About this title:
This novel, set in January and February 1793, follows on from "The Scarlet Pimpernel".
About the Author:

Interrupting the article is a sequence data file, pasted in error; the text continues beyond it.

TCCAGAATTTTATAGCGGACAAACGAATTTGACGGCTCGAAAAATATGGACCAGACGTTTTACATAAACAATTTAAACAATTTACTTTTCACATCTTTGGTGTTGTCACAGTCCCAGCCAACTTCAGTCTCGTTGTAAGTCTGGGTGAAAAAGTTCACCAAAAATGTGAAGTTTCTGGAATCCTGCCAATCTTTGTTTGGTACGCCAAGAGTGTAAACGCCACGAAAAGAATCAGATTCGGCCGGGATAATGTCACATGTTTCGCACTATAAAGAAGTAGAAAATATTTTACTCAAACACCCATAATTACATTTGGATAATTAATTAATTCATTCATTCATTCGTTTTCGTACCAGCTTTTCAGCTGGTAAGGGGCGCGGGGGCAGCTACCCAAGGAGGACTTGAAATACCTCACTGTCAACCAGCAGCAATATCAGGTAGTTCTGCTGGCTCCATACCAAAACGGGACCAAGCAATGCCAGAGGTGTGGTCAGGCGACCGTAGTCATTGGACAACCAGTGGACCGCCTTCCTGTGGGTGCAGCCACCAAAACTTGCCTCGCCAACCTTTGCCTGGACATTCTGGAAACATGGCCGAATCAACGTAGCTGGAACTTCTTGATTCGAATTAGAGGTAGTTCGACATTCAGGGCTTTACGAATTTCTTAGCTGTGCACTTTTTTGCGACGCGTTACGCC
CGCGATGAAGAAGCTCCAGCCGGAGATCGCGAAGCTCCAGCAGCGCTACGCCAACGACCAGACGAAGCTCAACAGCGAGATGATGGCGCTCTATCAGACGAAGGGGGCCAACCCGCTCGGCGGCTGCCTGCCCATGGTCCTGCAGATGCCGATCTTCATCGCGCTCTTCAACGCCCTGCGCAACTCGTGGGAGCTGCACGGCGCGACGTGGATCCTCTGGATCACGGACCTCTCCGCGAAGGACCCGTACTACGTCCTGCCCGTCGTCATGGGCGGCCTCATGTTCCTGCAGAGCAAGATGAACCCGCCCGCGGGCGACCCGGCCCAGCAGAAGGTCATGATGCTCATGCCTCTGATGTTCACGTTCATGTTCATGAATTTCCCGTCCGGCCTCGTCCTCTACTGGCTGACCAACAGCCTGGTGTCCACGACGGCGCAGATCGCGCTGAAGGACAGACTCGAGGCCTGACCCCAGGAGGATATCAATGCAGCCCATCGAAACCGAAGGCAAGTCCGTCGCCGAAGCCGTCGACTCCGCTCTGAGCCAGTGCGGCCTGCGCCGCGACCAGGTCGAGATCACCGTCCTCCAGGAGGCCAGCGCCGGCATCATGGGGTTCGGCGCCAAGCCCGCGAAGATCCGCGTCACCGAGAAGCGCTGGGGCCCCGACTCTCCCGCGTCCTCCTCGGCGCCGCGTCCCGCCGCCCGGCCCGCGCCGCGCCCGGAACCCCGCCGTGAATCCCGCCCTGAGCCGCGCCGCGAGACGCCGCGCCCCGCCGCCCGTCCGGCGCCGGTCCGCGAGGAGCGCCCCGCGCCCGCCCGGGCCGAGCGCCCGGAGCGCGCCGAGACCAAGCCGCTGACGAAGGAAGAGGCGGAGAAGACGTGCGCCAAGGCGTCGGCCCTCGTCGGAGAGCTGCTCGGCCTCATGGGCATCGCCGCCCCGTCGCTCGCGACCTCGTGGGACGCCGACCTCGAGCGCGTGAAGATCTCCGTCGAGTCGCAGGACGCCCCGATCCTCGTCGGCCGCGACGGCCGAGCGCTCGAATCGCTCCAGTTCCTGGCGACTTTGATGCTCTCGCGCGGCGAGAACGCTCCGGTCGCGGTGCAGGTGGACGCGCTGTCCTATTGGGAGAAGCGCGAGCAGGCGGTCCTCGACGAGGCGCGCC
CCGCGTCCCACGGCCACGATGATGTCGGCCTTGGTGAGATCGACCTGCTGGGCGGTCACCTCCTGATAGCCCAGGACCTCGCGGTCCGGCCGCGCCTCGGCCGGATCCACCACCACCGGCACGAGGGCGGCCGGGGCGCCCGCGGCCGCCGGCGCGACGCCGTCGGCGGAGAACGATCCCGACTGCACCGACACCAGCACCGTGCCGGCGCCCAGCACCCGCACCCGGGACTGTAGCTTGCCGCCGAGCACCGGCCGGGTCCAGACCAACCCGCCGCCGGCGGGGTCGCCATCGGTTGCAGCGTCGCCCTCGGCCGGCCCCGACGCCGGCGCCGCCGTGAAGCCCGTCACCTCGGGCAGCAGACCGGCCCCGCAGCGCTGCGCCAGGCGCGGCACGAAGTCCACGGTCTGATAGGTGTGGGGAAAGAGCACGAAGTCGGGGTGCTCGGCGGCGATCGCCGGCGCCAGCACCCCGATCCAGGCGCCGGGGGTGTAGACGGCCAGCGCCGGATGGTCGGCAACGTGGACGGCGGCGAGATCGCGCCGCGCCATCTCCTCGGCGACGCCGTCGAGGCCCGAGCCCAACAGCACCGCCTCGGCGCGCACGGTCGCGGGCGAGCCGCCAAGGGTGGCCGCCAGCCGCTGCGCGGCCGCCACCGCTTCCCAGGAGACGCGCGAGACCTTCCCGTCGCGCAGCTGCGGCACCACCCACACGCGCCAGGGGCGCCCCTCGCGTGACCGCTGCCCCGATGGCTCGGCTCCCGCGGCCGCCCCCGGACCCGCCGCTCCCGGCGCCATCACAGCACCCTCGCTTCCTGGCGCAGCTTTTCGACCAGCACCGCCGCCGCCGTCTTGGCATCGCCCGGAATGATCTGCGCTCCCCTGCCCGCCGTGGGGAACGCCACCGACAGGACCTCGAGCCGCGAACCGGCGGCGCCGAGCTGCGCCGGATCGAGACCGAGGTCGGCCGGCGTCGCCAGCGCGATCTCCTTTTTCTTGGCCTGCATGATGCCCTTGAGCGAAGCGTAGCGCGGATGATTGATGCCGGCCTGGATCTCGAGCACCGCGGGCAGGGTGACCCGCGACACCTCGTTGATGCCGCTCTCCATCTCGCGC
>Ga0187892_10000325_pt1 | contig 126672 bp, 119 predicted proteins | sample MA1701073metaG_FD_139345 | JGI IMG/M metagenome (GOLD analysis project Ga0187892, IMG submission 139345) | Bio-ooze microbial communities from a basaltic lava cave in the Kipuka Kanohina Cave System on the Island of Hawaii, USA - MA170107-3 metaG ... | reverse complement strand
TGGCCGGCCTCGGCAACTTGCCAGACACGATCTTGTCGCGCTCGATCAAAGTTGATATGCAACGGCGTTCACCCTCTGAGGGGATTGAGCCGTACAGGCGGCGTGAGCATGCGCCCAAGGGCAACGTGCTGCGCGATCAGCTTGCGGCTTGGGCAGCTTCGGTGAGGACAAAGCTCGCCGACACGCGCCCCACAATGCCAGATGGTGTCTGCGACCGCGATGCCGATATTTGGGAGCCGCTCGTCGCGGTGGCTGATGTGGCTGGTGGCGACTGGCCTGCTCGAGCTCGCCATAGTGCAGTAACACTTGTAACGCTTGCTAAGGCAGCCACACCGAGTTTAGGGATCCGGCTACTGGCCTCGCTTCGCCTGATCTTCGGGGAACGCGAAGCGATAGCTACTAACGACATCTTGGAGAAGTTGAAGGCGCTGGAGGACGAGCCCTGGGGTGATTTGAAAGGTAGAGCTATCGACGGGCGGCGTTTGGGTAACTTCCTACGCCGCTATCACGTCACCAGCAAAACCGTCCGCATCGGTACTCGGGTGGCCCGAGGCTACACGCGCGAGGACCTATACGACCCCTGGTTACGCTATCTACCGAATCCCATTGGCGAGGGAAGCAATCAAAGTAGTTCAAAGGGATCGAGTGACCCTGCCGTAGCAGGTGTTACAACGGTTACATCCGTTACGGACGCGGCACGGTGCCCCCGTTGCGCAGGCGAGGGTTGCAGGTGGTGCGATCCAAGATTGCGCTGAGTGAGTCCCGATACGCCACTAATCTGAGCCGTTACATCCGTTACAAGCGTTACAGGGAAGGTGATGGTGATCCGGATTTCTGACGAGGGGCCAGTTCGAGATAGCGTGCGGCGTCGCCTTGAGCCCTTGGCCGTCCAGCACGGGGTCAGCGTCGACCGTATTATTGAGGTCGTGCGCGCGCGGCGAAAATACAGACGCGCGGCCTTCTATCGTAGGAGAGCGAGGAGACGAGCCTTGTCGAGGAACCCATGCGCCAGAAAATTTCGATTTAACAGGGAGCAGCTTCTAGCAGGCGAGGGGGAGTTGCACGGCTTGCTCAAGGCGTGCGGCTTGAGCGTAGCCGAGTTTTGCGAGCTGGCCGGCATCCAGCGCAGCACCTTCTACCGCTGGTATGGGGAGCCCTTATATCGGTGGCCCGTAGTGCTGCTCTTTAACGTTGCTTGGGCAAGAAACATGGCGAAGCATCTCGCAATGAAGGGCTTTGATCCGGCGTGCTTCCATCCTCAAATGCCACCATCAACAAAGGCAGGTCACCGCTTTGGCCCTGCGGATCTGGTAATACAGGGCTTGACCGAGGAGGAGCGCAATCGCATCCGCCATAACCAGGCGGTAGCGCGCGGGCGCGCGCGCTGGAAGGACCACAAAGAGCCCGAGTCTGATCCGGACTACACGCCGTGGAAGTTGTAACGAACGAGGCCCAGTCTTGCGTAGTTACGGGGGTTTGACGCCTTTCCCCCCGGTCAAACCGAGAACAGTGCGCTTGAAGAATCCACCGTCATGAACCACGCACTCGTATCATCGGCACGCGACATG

Emmuska Orczy was born in Tarnaörs, Heves, in Hungary, the daughter of a composer, Baron Felix Orczy, and Countess Emma Wass. Her parents left Hungary in 1868, fearful of the threat of a peasant revolution. They lived in Budapest before moving to Brussels and then on to Paris. There, she studied music with limited success before the family moved on again; this time to London, at which point her interest turned to art. She studied at the West London School of Art, followed by Heatherley's School of Fine Art, where she met a young illustrator, Montague MacLean Barstow, the son of an English clergyman who was to become her friend, lover and husband in a happy marriage that lasted nearly fifty years.To start with there was little money and the pair worked as translator (Orczy) and illustrator, before she embarked upon a writing career in 1899 which, to start with, was not a success, although by 1901 she had produced a second novel and a string of detective stories for a magazine which were greeted a little more kindly. In 1903, however, in co-operation with her husband, she wrote a play about an English aristocrat, Sir Percy Blakeney, whose mission in life was to rescue French aristocrats from the extreme events affecting their class during the French Revolution.The play got off to a shaky start, but soon developed a following and eventually ran for four years in the West End of London. It was translated and revised and performed in many other countries. In tandem with the play, Orczy novelized the story and this became a huge success. There followed over ten sequels which featured the central character, Blakeney, along with his family and other members of what was referred to as the League of the Scarlet Pimpernel. The first of these, I Will Repay, was published in 1906 and the last, Mam'zelle Guillotine, in 1940.She also wrote many other novels, mainly romances, but also within another genre she mastered; detective fiction. Lady Molly of Scotland Yard was one of the first novels to feature a female detective. The Old Man in the Corner stories are of particular significance, as they represented a new departure in fiction, with an 'armchair' detective literally attempting to reveal cases based on logic alone.Success brought financial reward and eventually she bought an estate in Monte Carlo, which was to become her home. England, however, remained important to her and in addition to working tirelessly during the First World War in aid of the recruitment
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